You'll have experienced the arkwardness of the ratio in your own car. We always start in low range, ford low to ford high and then a big shift straight to high high. The Moore will shift quickly with a foot throttle and so dusting off model A's from a standing start is easy.
Those running Ruxtells walk away from us when climbing hills, until the terrain is steep enough to warrant them going for Ford low... then of course you have the advantage again.
What I will say is that installing a Zed head did nothing short of transforming it. I have been balked at the bottom of a pretty fair hill and had to reach for low range... I was amazed that having lost the initiative, the extra compression allowed me to pull out and shift to high on the way past.
The car has done thousands of miles, (think NYC to LA, and return a couple times or more) but is languishing sadly. I fitted the Zed head, did about 1900miles in 10 days and within an hour of home the crank let go It's next on the list...
How have you been going with front brake projects?
Sorry to hear of your broken crank.
It is "my opinion" that 3-1 gears are really hard on T cranks!!
I believe that lugging the T engine is about the worst thing you can do!! And with 3-1 gears in a stock bodied car you will often be lugging. I don't believe that a few extra revs are nearly as bad. Now this is just my opinion!!
Well I am on version 3. I have slowed down on the brakes to bring the Ross steering box forward, as I believe that front brakes should only be used with a improvement in the steering box OR front axle geometry (which I did on my '27 roadster). I hope by the end of the calender year to have the Ross boxes done and by spring to have a one of version 2 and one of version 3 in test mode.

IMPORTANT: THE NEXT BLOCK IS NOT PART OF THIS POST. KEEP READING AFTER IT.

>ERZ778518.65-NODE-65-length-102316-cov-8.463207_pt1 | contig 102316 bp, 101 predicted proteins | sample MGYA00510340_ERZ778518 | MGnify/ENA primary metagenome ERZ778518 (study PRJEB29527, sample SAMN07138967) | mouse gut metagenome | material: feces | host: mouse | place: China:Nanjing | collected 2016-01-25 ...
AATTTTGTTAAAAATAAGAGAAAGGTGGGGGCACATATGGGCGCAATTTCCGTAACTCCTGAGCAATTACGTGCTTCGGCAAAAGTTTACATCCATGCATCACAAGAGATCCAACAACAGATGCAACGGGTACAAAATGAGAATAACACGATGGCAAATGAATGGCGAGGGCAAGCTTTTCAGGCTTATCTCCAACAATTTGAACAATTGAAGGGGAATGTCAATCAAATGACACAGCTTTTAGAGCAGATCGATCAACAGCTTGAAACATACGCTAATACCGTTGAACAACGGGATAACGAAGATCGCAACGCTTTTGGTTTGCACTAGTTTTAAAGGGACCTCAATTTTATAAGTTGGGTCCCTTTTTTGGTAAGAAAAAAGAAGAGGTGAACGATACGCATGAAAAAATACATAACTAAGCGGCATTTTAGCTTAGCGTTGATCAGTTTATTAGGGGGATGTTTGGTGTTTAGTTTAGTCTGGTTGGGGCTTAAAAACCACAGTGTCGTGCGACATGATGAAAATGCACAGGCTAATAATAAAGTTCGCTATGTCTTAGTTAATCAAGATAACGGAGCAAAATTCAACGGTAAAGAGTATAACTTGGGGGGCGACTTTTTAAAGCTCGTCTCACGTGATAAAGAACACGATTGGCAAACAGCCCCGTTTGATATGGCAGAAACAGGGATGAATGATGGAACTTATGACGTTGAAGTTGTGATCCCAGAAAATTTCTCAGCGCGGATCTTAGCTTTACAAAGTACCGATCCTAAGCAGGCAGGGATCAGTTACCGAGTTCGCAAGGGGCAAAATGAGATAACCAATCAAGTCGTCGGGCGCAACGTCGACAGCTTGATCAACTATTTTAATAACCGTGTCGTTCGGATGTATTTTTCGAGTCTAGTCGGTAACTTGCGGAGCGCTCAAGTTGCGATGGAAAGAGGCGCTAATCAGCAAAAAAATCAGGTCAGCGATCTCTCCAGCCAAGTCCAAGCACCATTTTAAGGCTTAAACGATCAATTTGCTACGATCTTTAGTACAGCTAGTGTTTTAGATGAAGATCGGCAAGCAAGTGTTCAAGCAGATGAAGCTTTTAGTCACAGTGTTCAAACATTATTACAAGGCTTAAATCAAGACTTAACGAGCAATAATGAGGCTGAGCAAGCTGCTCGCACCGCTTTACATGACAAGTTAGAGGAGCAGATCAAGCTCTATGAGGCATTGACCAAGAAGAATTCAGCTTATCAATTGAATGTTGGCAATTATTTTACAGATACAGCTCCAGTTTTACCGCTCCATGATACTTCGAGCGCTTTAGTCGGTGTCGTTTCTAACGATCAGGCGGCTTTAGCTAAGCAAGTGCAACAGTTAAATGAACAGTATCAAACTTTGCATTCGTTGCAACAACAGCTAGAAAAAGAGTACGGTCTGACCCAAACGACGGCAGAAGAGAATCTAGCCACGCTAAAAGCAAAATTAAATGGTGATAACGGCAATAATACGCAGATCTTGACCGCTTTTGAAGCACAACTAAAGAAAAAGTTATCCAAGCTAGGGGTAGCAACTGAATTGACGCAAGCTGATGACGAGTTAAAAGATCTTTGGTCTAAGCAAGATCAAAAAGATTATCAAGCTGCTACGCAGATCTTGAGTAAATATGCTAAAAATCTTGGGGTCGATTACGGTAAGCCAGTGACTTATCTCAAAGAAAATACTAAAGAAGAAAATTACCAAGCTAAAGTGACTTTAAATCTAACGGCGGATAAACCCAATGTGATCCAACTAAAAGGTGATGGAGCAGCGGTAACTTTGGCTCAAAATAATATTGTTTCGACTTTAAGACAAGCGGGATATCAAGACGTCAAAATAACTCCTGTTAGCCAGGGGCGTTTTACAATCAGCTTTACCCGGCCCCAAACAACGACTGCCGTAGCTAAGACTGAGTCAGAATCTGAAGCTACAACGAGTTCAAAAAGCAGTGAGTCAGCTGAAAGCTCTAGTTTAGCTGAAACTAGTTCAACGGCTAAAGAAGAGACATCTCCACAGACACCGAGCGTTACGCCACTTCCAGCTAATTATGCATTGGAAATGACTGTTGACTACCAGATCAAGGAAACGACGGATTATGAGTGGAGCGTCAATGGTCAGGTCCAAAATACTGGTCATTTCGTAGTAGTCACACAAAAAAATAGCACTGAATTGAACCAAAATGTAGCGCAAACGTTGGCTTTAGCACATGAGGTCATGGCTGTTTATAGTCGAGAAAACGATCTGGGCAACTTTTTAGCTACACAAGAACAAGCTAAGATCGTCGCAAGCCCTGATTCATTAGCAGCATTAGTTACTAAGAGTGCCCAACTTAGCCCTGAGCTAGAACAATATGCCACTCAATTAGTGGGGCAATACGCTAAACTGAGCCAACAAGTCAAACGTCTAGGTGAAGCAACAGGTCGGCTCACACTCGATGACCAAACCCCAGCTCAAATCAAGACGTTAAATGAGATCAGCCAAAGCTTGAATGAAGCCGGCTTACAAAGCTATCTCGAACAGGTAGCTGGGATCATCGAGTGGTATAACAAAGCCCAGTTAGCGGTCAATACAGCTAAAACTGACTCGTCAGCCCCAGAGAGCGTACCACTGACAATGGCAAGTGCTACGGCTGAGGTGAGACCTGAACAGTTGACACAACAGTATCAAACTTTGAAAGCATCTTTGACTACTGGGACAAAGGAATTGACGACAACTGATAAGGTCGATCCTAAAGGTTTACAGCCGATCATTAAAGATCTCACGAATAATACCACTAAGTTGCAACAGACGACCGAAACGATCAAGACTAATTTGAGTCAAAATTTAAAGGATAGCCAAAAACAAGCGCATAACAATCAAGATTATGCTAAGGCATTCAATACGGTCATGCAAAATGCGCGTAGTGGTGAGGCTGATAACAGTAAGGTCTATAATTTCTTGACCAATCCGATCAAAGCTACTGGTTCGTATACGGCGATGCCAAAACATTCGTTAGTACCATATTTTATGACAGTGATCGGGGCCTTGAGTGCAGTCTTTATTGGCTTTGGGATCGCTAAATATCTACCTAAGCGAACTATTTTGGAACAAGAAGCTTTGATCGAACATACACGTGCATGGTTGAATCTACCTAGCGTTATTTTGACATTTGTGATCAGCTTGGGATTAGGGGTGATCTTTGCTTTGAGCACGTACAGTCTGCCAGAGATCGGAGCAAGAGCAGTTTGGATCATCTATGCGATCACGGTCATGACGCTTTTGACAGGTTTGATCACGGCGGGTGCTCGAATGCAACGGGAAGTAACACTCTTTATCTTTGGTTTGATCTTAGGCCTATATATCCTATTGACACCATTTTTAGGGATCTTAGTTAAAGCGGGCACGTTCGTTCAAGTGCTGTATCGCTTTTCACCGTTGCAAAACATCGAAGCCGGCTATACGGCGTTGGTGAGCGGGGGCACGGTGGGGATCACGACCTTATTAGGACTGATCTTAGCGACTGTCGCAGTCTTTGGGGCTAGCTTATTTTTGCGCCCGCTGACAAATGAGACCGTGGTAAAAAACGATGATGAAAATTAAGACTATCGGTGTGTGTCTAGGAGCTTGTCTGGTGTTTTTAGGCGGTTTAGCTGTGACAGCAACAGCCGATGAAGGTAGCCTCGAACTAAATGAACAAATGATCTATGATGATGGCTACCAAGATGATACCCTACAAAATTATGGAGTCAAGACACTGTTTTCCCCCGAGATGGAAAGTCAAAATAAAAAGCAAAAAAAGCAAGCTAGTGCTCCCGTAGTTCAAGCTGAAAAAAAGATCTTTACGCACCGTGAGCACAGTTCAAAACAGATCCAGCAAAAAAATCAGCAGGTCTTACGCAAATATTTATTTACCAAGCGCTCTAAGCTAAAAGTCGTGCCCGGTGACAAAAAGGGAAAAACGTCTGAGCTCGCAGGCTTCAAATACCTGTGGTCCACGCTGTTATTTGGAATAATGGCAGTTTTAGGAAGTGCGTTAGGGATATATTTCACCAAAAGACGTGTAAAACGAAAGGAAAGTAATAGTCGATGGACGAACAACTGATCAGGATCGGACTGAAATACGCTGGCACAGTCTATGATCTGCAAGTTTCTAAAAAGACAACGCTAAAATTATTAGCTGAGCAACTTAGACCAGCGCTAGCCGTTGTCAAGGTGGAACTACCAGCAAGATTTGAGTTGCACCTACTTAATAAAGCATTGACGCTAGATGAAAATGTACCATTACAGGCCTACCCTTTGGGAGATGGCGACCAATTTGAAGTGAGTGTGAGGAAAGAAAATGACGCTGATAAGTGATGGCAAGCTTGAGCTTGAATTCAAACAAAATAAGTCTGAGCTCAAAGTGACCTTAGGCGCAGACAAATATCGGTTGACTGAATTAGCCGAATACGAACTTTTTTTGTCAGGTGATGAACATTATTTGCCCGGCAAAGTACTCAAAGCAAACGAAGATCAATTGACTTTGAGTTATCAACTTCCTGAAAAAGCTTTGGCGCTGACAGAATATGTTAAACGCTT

It seems no one is running a 12 tooth pinion. SIGH!!
Les, I have a 12 tooth in the Ruckstell sitting in the garage waiting to go under my 26. I've still got to fit the Rocky Mountains on it and then replace the stock rear on the Coupe. I'm sorry it isn't to the point of testing yet! I expect that with a strong engine, it should perform well but time will tell. Noel
The late Lear Simpson from El Cajon, Calif, ran 3.25 in all his Ts. I don't think he used underdrives. I believe he was a member of the SoCalif T club, which traveled a lot.
Hi Alan / Guys,
3:1 or 3.25? Hmmm...what's wrong with standard gearing? If you only use roads that are flat and never drive in stop-start traffic then 3:1 or 3.25 might be okay; but even then, I fail to see significant benefits compared to standard gearing unless we're talking a racer or serious speedster.
For those ratios to work in hills then a very light car with a very very strong modified engine is needed.
If you really must have 3:1 or 3.25 you can do so by adding a KC Warford to standard gearing or a 10-tooth. Although one needs to consider the effects of the added weight of the Warford and whether having a rarely used overdrive is worth the $3000+ price tag.
My touring with Z head, Stipe, balanced engine and standard gearing (without a Warford or Ruxstell) can sit on 40MPH all day stress free, even when carrying 3 adult passengers. A hill has to be quite steep to force me into Ford-low.
26HP with 3:1 or 3.25 is not a good mix.
You may very well be right. We are just hoping to hear from someone who has tried 3.25 (or possibly 3.33). Alan, Anthony and I have tried 3.0 and have reported our findings. I have for almost 40 years run 3.63. Doesn't mean I'm not interested in learning, but I would prefer it wasn't ALWAYS from my own experiences!!
I feel compelled to chime in here as you want everyones opinion or experience. First off, I think each of us has to do what's comfortable for you. I like to go comfortably fast without overworking my engine and have had a lot of success. In my Dreyer's ice cream truck, light delivery basically car chassis, total weight around 2100 pounds, dead stock engine other than aluminum pistons. Before I restored it (1963) I put 13/40 gears in the Ruckstell and was not satisfied engine working to hard for me, on the open road. So when I restored it in 1965 I put in 13/39 gears, drove it 42 years that way and loved every minute of it. Among the many trips, drove it from San Francisco area to the Catalina tour (1969 I think, see cover Vintage Ford Volume 4 #4) with our 3 daughters in the back and on our return trip drove into Yosemite National park, stayed for a few days and then on home. In the 42 years I never had the engine apart or the Ruckstell. My race car #4 has 13/39s in the Ruckstell and a Muncie with overdrive, very tall final gear, and I love it. To reduce the brakes problem I not only have outside brakes, (but only hooked up to the emergency brake lever)when I see the need to stop I down shift the Ruckstell. In the ice cream truck downshift sometimes at 30 MPH or so depending on the situation (panic or not) in the race car sometimes as much as 45 MPH or so, not normally, usually when I need to, when historic racing.